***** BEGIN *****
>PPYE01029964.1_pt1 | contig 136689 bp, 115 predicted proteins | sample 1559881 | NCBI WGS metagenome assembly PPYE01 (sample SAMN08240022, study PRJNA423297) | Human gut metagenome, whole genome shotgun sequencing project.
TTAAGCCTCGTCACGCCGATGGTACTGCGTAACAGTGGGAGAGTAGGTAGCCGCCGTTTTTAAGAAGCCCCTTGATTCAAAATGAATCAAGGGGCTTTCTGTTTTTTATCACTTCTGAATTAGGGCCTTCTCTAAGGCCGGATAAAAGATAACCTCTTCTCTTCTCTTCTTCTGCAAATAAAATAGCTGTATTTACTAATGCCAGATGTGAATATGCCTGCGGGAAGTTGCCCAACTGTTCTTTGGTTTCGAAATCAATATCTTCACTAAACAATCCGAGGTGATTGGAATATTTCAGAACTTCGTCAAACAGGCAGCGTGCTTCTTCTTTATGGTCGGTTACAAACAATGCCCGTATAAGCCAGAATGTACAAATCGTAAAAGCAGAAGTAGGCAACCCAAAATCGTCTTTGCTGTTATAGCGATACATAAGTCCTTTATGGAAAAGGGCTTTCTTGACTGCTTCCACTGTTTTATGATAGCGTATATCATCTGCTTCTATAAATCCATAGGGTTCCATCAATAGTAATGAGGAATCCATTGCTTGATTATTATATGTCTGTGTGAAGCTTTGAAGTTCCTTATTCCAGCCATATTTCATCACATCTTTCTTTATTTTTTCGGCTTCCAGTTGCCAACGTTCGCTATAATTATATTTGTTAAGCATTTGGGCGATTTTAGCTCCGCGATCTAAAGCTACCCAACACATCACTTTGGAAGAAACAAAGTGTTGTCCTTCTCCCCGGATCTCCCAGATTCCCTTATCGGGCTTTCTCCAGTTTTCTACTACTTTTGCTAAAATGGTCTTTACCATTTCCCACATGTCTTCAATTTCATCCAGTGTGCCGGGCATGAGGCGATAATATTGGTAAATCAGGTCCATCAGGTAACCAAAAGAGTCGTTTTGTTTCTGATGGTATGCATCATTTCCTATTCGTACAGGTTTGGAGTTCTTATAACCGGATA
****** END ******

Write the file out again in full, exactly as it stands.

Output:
>PPYE01029964.1_pt1 | contig 136689 bp, 115 predicted proteins | sample 1559881 | NCBI WGS metagenome assembly PPYE01 (sample SAMN08240022, study PRJNA423297) | Human gut metagenome, whole genome shotgun sequencing project.
TTAAGCCTCGTCACGCCGATGGTACTGCGTAACAGTGGGAGAGTAGGTAGCCGCCGTTTTTAAGAAGCCCCTTGATTCAAAATGAATCAAGGGGCTTTCTGTTTTTTATCACTTCTGAATTAGGGCCTTCTCTAAGGCCGGATAAAAGATAACCTCTTCTCTTCTCTTCTTCTGCAAATAAAATAGCTGTATTTACTAATGCCAGATGTGAATATGCCTGCGGGAAGTTGCCCAACTGTTCTTTGGTTTCGAAATCAATATCTTCACTAAACAATCCGAGGTGATTGGAATATTTCAGAACTTCGTCAAACAGGCAGCGTGCTTCTTCTTTATGGTCGGTTACAAACAATGCCCGTATAAGCCAGAATGTACAAATCGTAAAAGCAGAAGTAGGCAACCCAAAATCGTCTTTGCTGTTATAGCGATACATAAGTCCTTTATGGAAAAGGGCTTTCTTGACTGCTTCCACTGTTTTATGATAGCGTATATCATCTGCTTCTATAAATCCATAGGGTTCCATCAATAGTAATGAGGAATCCATTGCTTGATTATTATATGTCTGTGTGAAGCTTTGAAGTTCCTTATTCCAGCCATATTTCATCACATCTTTCTTTATTTTTTCGGCTTCCAGTTGCCAACGTTCGCTATAATTATATTTGTTAAGCATTTGGGCGATTTTAGCTCCGCGATCTAAAGCTACCCAACACATCACTTTGGAAGAAACAAAGTGTTGTCCTTCTCCCCGGATCTCCCAGATTCCCTTATCGGGCTTTCTCCAGTTTTCTACTACTTTTGCTAAAATGGTCTTTACCATTTCCCACATGTCTTCAATTTCATCCAGTGTGCCGGGCATGAGGCGATAATATTGGTAAATCAGGTCCATCAGGTAACCAAAAGAGTCGTTTTGTTTCTGATGGTATGCATCATTTCCTATTCGTACAGGTTTGGAGTTCTTATAACCGGATA